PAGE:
The Finale

I’m writing this last update somewhere over the Atlantic on a jam-packed Turkish airlines flight home from Istanbul. It’s a ten hour flight, so loads of time to write. 🙂  Grab a coffee and settle in!  
Our hearts are full. At our first airport this morning, we bade farewell to our loved rabbi RVL and his wonderful (quiet and gentle but very fun) wife, Esther. In Istanbul, we said good-bye to our new set of American friends – from various places in the USA, but more than half of them from San Angelo, Texas. It was such a gift to share this intense immersive learning experience with them. We became family and their passionate love for Jesus and hunger to grow was inspirational. We had so many great conversations together on the dusty paths of Israel and Turkey. And a few mutually held stereotypes got busted as well!  We may have even picked up a little of their awesome Texas drawl. 

Shortly, we Canadians will land in Toronto and return home to our various communities. I think that we are all ready to be home, and our brains are saturated (“the sponge is full” as RVL likes to say). At the same time, we’ve journeyed deep together and it will be hard to say good-bye. Our group was so fun and encouraging and full of love for our Messiah. This really does feel like the kind of family that the church is meant to be. 

And what a final day we had!  We spent it in Cappadoccia, a remote area in the province of Galatia. Most of us, including me, had no idea about what we were in for. It must be one of the most fascinating places on the planet. The whole area is covered in solidified volcanic ash that is quite easy to dig into. This has resulted in two phenomena.

The first is that during a period of about 3000 years, the people living here dug out an incredible system of underground tunnels and caves. There are 22 cave cities of various sizes and some of them go many, many stories down.  We spent considerable time crouched over walking through this underground maze guided by electrical lamps where it would have been pitch dark in ancient times.These caves are incredibly good places to hide, and at various times during the Roman Empire, early Christians hid in these caves to escape persecution and to keep the faith alive, sometimes for three years at a time. It was so important to spend time in this dark place to be reminded of the cost that previous generations paid to pass the baton of the Good News of Jesus down to us. And to hear a fresh call both to remember and bind ourselves in prayer and support for those in our Body who still suffer for their faith around the world  – as well as faithfully pass on the gospel to the next generation in the mission we have inherited.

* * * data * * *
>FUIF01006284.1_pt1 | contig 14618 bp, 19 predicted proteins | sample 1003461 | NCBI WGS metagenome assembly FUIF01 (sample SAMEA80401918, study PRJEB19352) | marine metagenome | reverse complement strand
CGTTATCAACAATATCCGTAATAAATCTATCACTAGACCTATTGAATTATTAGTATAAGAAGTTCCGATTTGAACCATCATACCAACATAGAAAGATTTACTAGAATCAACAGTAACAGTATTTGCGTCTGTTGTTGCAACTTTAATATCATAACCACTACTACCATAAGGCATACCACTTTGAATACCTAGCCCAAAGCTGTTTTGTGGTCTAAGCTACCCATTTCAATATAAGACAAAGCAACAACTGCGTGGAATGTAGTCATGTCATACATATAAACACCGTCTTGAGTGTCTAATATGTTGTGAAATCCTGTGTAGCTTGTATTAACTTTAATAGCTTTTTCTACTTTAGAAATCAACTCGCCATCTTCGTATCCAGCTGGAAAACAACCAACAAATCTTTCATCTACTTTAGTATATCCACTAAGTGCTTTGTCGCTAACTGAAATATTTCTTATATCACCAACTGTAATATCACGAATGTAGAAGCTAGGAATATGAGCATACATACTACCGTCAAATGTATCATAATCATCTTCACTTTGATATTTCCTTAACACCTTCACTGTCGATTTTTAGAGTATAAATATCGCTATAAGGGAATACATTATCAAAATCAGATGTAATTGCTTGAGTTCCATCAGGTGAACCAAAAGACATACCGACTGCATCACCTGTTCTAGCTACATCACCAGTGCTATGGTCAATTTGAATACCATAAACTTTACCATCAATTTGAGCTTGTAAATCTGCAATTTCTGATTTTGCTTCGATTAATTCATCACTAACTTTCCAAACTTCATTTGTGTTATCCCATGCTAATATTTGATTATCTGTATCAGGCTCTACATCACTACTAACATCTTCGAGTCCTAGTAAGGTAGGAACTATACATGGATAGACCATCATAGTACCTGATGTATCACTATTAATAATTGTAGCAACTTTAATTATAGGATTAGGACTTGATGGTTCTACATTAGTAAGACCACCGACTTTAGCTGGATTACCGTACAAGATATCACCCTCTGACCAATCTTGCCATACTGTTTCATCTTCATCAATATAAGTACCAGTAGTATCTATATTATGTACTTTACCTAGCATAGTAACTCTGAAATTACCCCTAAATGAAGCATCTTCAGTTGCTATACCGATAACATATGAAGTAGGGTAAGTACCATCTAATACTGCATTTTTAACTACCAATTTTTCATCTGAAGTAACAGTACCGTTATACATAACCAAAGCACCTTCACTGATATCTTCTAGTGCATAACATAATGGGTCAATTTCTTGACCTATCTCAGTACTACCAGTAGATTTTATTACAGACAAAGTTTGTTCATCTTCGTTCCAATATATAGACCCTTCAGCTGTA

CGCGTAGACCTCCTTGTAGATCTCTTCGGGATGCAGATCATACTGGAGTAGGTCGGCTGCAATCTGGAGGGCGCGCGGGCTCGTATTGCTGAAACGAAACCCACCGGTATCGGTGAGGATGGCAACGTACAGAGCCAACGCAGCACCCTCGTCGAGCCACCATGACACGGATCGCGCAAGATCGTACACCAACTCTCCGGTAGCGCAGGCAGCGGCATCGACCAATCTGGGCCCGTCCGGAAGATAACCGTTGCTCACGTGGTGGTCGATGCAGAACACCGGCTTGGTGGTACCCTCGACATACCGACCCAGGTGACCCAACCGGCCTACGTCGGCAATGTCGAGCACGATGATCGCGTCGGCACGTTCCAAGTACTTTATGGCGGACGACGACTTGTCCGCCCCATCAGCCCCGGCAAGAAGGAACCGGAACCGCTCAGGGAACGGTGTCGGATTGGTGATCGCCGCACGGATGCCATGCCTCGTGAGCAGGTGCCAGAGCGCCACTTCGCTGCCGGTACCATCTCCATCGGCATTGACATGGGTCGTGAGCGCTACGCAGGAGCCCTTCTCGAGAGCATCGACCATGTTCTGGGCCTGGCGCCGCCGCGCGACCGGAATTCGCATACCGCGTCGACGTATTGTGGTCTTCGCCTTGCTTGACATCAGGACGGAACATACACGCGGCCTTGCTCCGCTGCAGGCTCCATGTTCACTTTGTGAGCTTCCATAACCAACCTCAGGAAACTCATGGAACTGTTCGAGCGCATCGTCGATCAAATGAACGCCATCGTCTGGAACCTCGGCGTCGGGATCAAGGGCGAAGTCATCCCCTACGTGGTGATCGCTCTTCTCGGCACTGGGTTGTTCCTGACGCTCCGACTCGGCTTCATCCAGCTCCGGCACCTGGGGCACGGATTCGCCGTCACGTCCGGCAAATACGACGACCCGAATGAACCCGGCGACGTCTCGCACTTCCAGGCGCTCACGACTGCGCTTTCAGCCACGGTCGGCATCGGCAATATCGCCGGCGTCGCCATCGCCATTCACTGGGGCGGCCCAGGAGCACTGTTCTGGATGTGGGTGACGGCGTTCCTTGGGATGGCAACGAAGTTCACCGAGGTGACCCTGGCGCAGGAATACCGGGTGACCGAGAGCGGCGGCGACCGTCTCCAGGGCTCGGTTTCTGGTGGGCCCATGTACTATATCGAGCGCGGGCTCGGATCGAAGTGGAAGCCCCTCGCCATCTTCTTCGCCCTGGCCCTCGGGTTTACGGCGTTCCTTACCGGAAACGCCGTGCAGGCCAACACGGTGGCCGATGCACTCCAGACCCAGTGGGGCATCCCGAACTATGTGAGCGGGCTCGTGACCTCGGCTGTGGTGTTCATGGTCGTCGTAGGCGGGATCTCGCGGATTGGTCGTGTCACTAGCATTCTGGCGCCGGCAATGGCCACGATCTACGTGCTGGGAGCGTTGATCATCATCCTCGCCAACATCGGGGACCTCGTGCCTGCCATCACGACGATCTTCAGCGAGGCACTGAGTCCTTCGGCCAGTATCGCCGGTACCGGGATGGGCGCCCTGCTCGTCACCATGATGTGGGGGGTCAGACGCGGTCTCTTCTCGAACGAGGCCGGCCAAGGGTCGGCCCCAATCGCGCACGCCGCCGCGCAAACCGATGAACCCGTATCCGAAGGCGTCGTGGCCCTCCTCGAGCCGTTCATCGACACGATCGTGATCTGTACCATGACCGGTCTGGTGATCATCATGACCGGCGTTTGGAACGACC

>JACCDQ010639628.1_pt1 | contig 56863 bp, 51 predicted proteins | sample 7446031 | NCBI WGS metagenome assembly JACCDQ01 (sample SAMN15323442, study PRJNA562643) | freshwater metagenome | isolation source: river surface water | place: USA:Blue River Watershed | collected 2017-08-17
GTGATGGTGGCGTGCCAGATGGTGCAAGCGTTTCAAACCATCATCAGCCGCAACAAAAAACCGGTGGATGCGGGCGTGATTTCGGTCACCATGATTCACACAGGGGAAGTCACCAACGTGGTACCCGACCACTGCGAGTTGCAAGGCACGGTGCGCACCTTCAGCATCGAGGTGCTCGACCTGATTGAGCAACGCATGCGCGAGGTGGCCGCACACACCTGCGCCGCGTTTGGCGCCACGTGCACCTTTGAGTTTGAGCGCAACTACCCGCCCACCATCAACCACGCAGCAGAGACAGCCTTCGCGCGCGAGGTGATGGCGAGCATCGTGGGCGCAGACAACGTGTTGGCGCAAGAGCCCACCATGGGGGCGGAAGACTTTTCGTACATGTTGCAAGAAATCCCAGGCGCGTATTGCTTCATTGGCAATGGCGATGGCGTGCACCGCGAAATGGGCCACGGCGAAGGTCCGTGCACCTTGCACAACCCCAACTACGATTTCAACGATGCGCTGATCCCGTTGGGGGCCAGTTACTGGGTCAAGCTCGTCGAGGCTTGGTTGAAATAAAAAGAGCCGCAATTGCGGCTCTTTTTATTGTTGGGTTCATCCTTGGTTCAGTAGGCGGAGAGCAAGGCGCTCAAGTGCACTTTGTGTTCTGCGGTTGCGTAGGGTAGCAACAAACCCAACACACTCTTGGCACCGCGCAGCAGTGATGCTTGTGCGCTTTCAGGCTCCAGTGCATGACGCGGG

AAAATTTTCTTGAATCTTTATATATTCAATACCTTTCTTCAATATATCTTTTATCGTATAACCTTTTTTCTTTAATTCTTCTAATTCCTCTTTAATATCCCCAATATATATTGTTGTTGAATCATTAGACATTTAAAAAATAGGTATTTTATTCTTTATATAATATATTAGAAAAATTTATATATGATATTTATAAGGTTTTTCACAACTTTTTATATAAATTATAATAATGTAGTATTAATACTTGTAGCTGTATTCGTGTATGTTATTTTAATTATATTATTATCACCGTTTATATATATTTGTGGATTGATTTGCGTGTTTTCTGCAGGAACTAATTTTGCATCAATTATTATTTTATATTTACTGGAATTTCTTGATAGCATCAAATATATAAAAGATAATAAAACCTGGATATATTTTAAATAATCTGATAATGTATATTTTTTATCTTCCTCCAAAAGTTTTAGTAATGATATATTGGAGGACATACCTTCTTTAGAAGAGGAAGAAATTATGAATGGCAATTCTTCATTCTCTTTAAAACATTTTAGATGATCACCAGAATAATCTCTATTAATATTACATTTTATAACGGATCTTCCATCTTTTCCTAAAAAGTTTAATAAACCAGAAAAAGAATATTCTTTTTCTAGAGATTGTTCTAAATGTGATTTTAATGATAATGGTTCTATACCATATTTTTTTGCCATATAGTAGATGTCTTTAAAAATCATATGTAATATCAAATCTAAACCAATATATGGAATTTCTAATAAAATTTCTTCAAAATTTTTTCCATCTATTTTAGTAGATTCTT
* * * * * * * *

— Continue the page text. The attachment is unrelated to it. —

The second phenomenon in Cappadoccia is that the slow wearing away of the softer ash has left an above ground city full of incredible rock formations, cones and pillars. And through the centuries, people have dug out homes and churches and other buildings into the rock.  People still live in these fairy tale like cave dwellings today. You have to see it to believe it. 

There, we toured four ancient churches carved into the rock and reflected on the obvious ways that the artwork on the walls reflected a shift in emphasis in these churches away from the biblical text, from community, and from the Mission to be a Kingdom of priests. It was convicting and humbling to recognize some of the same dynamics at work in the North American church today and truthfully, also in us. We come away from this learning trip re-energized and clearer about who Jesus calls us to be.  

We closed our two weeks together by celebrating Communion in an old abandoned “cave” church – incredible to crawl up into that space where early believers met perhaps 1800 years ago. This was truly a moving close to our trip as we shared this healing meal together.  As part of the celebration, all of us had opportunity to give a verbal “yes” to Jesus’ call to walk the unique path that He has set before us.  At the close of Communion, RVL blessed and commissioned us to stay dusty. We are so grateful for this chance to learn under such a gifted rabbi as he challenged us to keep walking in the dust of our true Rabbi, Jesus.  Very rich.